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Black Swan Lane – The Last Time In Your Light

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Religious devotion.
Obsessive love.
These are dangerous, destructive behaviours. I have acted this way at times during my life but only over my records. Bands were like Gods to me – my only epiphanies found in record shops or the privacy of my own bedroom, I was never a collector, I was a devotee and I would have followed my idols into Hell.

Reach out and touch faith.

The opposite is also fairly unhealthy – doubt, indecision, hesitation. Have you ever been torn between honour and passion, head and heart or the person you should be with and the person you want to be with? Inertia can be a killer. It can eat you from the inside out. We know we must act, of course, – do the “right thing”. But right thing for whom?

“Not sure if I can make it through”

Over the years my faith in music has lapsed. Never for too long though. Dazzling bands would always emerge to re-ignite my belief. Black Swan Lane are one such band. They lifted my spirits when I was low. They resurrected me. The Last Time In Your Light is their fifth outing (not counting The Messengers ) so you might be forgiven for thinking that by this point BSL could do it in their sleep, by the numbers, phone it in. Existing fans will want to know one thing only, are BSL still as good as they were?

No.

They’re better.

Believe me with The Last Time In Your Light BSL have taken their music to a whole new level. It’s all about those themes – faith, honour, trust. These subjects arise time and again on this new release and they impact forcefully. Jack Sobel grapples with weighty, internal concerns. Just thinking about some of the lyrics now sends a shiver up my spine. These writings speak to me of a man questioning where he is, who he’s with and whether there is any point in even going on. The genius of it is, it isn’t 100% clear who or what is meant at any given time. These words may be messages to other people – lovers, collabrators, friends, or they could be Sobel’s own inner, private discourse. The targets and intentions are ambiguous, open to interpretation.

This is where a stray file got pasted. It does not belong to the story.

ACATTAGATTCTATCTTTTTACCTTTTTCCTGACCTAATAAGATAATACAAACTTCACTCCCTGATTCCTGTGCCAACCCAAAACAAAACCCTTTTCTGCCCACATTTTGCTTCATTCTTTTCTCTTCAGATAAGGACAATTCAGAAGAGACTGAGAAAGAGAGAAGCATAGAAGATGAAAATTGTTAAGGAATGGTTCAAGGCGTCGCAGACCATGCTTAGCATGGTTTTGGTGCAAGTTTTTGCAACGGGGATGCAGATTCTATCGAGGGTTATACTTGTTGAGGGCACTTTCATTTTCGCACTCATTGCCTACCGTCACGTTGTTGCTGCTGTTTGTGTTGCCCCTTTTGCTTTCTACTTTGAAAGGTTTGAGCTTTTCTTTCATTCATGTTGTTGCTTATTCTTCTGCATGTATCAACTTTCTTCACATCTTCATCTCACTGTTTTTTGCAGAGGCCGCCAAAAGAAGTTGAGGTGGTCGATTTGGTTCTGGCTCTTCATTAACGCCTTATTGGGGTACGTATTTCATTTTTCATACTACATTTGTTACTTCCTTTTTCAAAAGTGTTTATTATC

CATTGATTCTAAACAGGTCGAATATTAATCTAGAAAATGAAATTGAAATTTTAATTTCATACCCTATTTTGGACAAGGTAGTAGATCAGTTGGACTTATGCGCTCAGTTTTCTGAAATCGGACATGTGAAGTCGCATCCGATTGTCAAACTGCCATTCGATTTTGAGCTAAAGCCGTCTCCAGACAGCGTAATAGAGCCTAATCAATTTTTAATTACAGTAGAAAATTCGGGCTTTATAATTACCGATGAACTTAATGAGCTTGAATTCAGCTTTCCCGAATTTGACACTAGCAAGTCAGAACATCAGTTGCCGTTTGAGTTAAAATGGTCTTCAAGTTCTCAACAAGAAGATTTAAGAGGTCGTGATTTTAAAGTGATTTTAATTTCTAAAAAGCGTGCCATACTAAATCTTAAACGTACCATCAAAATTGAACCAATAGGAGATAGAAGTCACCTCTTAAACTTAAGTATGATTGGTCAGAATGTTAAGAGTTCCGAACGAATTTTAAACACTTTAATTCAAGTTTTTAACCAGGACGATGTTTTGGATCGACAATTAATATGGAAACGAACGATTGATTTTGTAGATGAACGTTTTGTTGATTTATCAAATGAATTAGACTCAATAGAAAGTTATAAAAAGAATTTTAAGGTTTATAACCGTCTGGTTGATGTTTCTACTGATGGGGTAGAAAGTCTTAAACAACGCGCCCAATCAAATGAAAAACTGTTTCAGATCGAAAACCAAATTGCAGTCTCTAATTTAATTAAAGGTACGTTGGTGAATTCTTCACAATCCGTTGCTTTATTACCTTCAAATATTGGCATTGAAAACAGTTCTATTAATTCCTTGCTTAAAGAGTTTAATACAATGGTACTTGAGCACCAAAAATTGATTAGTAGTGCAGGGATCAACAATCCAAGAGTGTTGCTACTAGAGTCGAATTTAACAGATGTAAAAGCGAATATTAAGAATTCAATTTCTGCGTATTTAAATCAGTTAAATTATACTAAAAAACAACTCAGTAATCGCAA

So where Depeche Mode gave us Songs Of Faith and Devotion BSL now bring us 12 songs of doubt and hesitation. Sobel the lyricist has upped his game and his fragile, personal material strikes a chord with us in spite of (or perhaps because of) not knowing the true meaning behind each song here. In fact, the only ‘true’ meaning is what you want it to mean. Only the greatest music does this. And this is a great album, probably BSL’s masterpiece, its chief triumph being the stark, chilling contrast between words and music. Sensitivity and insecurity may be in evidence all over the lyric sheet but the arrangements stand proudly, full of confidence. The Last Time In Your Light is the best BSL have ever sounded. These songs somehow know they sound great. ‘Stranger’ for example could fill an arena with its Oasis -like swagger and Verve like ….well, verve.

Improvements go beyond mere fine-tuning. The Last Time In Your Light is still recognisably BSL but everything seems to have come together this time. The running order is spot on, the mix really works and the songs are varied but consistently strong. Yes there are highlights. Doubtless you’ll have your own. Mine include ‘Leave’, ‘Without Your Hands To Hold’, ‘Saviour’ and ‘Slide Off The End’. The point is there are no missteps on The Last Time In Your Light . It’s as close to perfect (not a concept I particularly believe in) as anything I’ve heard this year. I was in shock the very first time I heard it and probably never quite recovered How can songs sound so majestic and be so heartbreaking at the same time? It’s easy. Jack Sobel’s concerns are our concerns. So his words reach us and impact on a deeper, more personal level than any Morrissey or Curtis – who, brilliant as they were, were somehow removed from us.

I have said in the past that BSL were a “safe refuge for the world weary”. The world weary are still welcome but there’s no respite here. The Last Time In Your Light is a mirror. You’ll get out of it what you bring to it, find your own meanings and form your own private connections with these songs. You can’t escape yourself. Likewise I can’t tell you what this record will mean to you. All I can assure you of with total certainty is that it will sound utterly fantastic.

Find out more

Review: Staring Down The Path Of Sound

Review: Things You Know And Love

Review: The Sun and the Moon Sessions

Review: A long way from home

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